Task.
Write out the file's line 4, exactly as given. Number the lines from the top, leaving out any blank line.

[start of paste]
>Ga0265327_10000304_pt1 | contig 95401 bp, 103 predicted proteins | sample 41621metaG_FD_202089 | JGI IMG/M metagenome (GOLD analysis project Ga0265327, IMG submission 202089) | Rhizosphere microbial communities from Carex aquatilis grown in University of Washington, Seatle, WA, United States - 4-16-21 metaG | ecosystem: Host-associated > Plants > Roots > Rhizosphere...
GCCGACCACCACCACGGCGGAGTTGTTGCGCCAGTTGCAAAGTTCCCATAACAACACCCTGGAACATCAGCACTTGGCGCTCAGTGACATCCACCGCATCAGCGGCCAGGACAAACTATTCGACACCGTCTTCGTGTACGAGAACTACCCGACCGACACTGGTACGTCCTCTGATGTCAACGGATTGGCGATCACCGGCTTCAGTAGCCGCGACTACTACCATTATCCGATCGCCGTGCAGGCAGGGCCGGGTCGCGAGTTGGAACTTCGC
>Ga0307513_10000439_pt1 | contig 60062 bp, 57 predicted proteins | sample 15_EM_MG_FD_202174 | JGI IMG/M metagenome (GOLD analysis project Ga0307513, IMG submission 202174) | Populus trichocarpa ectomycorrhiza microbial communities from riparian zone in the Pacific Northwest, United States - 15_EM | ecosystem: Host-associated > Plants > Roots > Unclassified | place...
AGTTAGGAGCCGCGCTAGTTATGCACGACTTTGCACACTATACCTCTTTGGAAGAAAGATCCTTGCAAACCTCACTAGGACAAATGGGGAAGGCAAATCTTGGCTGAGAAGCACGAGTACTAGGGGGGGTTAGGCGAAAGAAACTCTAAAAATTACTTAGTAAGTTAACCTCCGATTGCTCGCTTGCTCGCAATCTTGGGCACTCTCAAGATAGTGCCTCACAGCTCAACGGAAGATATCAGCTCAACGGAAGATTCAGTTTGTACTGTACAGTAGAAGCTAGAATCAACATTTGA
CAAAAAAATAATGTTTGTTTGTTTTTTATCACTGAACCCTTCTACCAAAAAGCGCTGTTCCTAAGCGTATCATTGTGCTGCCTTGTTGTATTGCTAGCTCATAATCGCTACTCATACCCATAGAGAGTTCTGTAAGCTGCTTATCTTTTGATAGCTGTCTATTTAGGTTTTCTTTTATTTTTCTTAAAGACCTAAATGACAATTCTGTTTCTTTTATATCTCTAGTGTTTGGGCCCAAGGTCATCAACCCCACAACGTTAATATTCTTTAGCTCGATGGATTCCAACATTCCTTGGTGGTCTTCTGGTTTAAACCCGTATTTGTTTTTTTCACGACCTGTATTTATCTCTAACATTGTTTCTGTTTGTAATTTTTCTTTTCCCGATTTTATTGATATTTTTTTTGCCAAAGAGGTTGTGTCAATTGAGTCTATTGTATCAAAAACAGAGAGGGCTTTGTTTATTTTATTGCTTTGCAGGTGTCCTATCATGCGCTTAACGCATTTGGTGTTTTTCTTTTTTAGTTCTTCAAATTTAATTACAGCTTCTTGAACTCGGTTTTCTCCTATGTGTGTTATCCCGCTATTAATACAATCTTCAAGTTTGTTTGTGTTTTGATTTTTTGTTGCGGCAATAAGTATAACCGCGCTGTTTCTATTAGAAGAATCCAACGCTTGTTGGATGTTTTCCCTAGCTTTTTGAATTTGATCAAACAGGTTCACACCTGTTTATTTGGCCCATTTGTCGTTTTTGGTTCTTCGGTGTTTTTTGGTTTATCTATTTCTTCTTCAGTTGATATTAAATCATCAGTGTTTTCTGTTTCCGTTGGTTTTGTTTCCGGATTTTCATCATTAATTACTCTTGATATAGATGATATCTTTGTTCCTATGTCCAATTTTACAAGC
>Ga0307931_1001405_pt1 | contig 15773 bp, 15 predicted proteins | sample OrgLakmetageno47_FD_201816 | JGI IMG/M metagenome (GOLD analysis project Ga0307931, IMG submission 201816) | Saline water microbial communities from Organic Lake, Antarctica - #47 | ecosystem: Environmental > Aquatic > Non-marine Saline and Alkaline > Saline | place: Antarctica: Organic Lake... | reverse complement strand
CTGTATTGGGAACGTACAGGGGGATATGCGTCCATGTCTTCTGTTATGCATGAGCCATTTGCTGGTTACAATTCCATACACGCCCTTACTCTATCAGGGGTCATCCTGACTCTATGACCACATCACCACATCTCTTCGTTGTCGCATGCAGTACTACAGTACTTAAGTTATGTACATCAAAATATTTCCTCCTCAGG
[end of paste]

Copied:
AGTTAGGAGCCGCGCTAGTTATGCACGACTTTGCACACTATACCTCTTTGGAAGAAAGATCCTTGCAAACCTCACTAGGACAAATGGGGAAGGCAAATCTTGGCTGAGAAGCACGAGTACTAGGGGGGGTTAGGCGAAAGAAACTCTAAAAATTACTTAGTAAGTTAACCTCCGATTGCTCGCTTGCTCGCAATCTTGGGCACTCTCAAGATAGTGCCTCACAGCTCAACGGAAGATATCAGCTCAACGGAAGATTCAGTTTGTACTGTACAGTAGAAGCTAGAATCAACATTTGA